Renting out properties can be exciting. Not only can you get an additional revenue stream, but you can also build up a solid rental portfolio, just like in the good old game of monopoly.
While there are many aspects to becoming a successful landlord, today I’d like to focus on legal protection and why you should consider setting up your rental properties as a Limited Liability Company (LLC) if you operate in the United States.
Your rental property is a business and should be treated as such. It has customers (your tenants), revenue (monthly rents) and expenses (insurance, taxes, utilities, etc). You, the landlord, are the CEO of your business.
Let’s do a brief overview of terminology. There are four main ways to set up a business: sole proprietorship, partnership, corporation, and Limited Liability Company (LLC). For the first two, you are your business. It is in your name and any liability falls on you and your personal assets (your house, your car, etc). The latter two separate you from your business, and set it up as a separate entity.
The reason why you should consider the LLC structure is because it’s a hybrid between a corporation and a sole proprietorship. It gives you the best of both worlds, so to say.
When it comes to managing your rentals, using an LLC is better than a corporation because it limits the amount of paperwork and hassle. With corporation, you must have a board of directors, hold shareholder meetings, and file minute meetings. With an LLC, you can have just one owner but still receive the limited liability benefit of a corporation.
With an LLC, you get to choose whether you want to be taxed as a proprietorship or a corporation. This gives you the benefit of pass-through taxation. A corporation gets taxed on two levels. It has to pay taxes on its revenues, and then when it pays dividends to its shareholders, those dividends are taxed at the personal level as well. With an LLC, you can avoid this double-taxation.
A Limited Liability Company is better than a sole proprietorship because it limits clams to assets owned by the LLC in case of litigation. This protects your personal assets in the case you are sued in relation to your property. This protection is not perfect, though. Heatherman Law mentions, “If you were personally responsible for doing something, such as snow removal, and you didn’t do it, and that omission lead to an injury, you would still potentially be on the hook as the person responsible for that job, and not merely as the land owner.” So in some cases, your own assets may be at stake. However, having LLC protection is certainly better than having nothing at all.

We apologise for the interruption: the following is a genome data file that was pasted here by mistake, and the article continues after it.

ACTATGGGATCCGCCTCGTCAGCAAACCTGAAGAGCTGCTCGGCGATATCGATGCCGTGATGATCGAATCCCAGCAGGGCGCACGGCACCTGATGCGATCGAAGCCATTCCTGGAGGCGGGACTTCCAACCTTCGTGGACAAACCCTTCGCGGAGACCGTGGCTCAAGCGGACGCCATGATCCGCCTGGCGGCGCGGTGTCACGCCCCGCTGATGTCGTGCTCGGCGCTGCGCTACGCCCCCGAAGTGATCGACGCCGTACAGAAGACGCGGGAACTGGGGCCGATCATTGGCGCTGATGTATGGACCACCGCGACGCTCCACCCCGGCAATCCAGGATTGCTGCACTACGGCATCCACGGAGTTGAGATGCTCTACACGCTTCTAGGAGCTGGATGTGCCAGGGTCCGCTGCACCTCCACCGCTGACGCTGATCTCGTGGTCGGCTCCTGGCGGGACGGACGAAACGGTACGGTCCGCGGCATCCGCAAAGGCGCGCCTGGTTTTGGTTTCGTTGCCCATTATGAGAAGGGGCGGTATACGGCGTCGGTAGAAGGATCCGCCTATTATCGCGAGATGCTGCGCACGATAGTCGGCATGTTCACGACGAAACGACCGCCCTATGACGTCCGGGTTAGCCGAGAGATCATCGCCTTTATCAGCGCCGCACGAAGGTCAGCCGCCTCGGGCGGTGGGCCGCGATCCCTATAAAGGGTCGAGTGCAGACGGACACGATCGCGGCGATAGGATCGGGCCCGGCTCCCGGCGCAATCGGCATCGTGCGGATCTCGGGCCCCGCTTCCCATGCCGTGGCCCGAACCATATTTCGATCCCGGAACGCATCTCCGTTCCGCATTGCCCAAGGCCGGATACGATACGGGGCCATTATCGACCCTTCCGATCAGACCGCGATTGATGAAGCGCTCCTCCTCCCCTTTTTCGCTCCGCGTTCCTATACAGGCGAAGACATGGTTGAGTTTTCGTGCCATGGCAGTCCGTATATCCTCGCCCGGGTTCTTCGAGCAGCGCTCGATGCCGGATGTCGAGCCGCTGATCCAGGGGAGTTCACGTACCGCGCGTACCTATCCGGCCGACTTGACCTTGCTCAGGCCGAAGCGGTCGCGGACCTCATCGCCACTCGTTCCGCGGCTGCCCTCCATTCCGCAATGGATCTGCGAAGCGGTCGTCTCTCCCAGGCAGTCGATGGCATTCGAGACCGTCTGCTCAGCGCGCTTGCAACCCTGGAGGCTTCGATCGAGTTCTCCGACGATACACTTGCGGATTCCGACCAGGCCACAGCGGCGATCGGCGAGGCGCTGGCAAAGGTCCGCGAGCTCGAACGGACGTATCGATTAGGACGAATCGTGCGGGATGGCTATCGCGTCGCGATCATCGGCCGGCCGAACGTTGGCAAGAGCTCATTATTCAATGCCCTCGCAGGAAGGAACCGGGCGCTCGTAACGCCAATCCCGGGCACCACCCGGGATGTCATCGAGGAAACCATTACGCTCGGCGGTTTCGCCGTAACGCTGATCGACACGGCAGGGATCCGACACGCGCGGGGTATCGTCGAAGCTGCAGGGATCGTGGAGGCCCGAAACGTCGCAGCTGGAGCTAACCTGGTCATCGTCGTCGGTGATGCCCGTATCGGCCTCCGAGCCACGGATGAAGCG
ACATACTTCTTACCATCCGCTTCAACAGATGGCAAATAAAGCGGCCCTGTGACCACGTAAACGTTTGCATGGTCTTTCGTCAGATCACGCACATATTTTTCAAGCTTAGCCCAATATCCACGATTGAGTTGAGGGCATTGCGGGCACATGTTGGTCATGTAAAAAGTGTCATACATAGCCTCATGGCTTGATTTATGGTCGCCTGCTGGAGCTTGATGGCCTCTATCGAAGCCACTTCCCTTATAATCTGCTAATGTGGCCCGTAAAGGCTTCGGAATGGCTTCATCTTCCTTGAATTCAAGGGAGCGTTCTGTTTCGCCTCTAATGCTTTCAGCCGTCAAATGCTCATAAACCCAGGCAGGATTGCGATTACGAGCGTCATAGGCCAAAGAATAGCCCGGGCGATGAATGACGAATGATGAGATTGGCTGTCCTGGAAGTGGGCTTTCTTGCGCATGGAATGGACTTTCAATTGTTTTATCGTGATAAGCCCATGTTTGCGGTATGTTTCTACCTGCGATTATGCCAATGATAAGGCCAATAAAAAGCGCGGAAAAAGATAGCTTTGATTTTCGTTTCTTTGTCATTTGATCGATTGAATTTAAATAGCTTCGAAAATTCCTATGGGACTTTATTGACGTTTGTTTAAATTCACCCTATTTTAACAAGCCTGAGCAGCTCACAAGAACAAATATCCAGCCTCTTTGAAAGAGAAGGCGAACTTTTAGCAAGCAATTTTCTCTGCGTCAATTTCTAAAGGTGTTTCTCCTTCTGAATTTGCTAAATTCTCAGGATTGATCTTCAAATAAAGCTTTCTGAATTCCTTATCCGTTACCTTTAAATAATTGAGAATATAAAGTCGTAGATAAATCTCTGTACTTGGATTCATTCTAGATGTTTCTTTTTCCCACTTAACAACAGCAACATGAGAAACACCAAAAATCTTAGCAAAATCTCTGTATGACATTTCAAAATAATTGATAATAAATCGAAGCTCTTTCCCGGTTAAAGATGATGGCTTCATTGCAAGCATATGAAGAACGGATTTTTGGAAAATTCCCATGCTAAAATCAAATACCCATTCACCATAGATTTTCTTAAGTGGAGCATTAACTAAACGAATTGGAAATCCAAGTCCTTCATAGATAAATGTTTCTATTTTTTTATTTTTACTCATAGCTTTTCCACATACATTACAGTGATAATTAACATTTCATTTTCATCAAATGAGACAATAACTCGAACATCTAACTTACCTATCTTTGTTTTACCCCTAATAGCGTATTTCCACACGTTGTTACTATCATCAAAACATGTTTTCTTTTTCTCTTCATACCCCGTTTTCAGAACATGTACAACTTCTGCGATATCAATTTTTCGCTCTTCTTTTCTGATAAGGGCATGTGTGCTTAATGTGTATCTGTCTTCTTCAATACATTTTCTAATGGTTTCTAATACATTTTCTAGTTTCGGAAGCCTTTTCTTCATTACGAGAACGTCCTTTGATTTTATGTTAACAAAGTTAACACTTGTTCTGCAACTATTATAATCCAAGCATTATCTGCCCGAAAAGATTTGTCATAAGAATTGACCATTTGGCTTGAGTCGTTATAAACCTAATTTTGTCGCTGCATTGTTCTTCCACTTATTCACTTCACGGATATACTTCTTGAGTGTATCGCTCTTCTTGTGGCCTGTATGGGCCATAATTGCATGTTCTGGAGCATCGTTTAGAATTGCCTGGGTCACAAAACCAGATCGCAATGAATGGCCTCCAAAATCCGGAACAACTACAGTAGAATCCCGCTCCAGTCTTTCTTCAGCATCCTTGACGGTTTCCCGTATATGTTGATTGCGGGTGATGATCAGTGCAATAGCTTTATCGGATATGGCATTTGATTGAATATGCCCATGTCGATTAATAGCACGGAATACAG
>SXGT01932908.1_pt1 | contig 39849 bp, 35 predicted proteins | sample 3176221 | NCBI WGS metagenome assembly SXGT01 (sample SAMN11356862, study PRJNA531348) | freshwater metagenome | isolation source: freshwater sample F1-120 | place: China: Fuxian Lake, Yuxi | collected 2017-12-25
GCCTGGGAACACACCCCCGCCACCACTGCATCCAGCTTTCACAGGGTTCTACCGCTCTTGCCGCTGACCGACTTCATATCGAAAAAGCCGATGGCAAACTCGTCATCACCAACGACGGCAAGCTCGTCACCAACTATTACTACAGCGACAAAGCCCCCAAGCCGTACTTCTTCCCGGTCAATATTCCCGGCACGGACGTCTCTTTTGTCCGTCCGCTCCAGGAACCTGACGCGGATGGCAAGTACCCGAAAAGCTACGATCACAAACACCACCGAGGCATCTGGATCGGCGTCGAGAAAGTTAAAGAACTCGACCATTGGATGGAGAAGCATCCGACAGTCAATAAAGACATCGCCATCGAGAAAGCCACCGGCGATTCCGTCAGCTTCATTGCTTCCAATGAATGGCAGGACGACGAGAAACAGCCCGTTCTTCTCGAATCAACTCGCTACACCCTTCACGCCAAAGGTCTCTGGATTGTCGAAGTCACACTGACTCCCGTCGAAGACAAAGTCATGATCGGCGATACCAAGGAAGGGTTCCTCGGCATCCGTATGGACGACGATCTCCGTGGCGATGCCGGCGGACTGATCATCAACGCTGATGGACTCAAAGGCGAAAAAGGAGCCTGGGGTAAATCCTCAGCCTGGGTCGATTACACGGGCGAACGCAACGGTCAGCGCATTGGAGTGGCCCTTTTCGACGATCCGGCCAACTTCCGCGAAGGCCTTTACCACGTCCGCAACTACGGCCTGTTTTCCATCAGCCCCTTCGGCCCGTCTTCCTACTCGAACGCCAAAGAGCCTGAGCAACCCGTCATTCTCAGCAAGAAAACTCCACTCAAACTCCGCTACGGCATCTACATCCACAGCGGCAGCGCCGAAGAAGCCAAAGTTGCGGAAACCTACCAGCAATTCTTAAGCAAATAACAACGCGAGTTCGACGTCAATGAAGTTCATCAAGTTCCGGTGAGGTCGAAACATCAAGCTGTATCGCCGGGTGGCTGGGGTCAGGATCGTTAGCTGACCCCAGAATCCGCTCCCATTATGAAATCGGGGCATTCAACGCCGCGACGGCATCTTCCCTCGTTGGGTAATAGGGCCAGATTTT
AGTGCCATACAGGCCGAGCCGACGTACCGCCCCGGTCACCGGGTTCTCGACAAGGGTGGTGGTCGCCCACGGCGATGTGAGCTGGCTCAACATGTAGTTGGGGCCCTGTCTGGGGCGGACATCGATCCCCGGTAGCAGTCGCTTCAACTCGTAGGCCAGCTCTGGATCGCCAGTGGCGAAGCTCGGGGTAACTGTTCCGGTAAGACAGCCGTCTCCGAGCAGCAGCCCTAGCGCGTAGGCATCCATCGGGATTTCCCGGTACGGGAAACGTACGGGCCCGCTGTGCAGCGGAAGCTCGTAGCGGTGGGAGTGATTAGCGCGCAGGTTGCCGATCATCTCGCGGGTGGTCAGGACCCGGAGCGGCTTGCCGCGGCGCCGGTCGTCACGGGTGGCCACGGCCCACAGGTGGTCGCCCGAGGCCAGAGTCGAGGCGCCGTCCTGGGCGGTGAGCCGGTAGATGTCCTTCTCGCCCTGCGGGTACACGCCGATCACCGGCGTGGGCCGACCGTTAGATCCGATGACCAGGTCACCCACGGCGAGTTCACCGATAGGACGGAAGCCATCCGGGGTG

Some things to consider:
- When you set up an LLC, it can own one or several properties, which is up to you. You may want to put each rental property under its own LLC. Then, in case of litigation, any damages will be limited to that property alone.
- Another important point brought up by Heatherman Law: most mortgages have a “due on sale” provision, which requires the mortgage to be paid off in full when the property is sold. You transferring ownership of your rental from yourself to the LLC is considered a sale. In this case, your mortgage holder has the right to ask you to pay off whatever was owed on the mortgage or you lose the property. It’s best to renegotiate with your mortgage broker if moving your property to an LLC structure to avoid any issues later on.
- Treat each of your LLCs as its own entity. Set up a separate bank account for each.
- If you’re the sole owner of the LLC, you don’t have to file separate tax returns for the LLC. It can be done via Schedule C on your personal tax returns.
- You may wish to have additional owners for each LLC which may further diversify any potential liability.
As you see, setting up your rental properties under a Limited Liability Company is a great way to go despite its flaws. The setup process is fairly quick and easy. It’s also relatively inexpensive. According to CostHelper, fees can range anywhere from $60-800. LegalZoom.com has some basic LLC packages for as low as $169.
When dealing with legal structures like an LLC, it is advisable to consult a lawyer who is knowledgeable in real estate. You want to make sure that you structure your LLC properly to ensure there are no problems which could come back to bite you later on.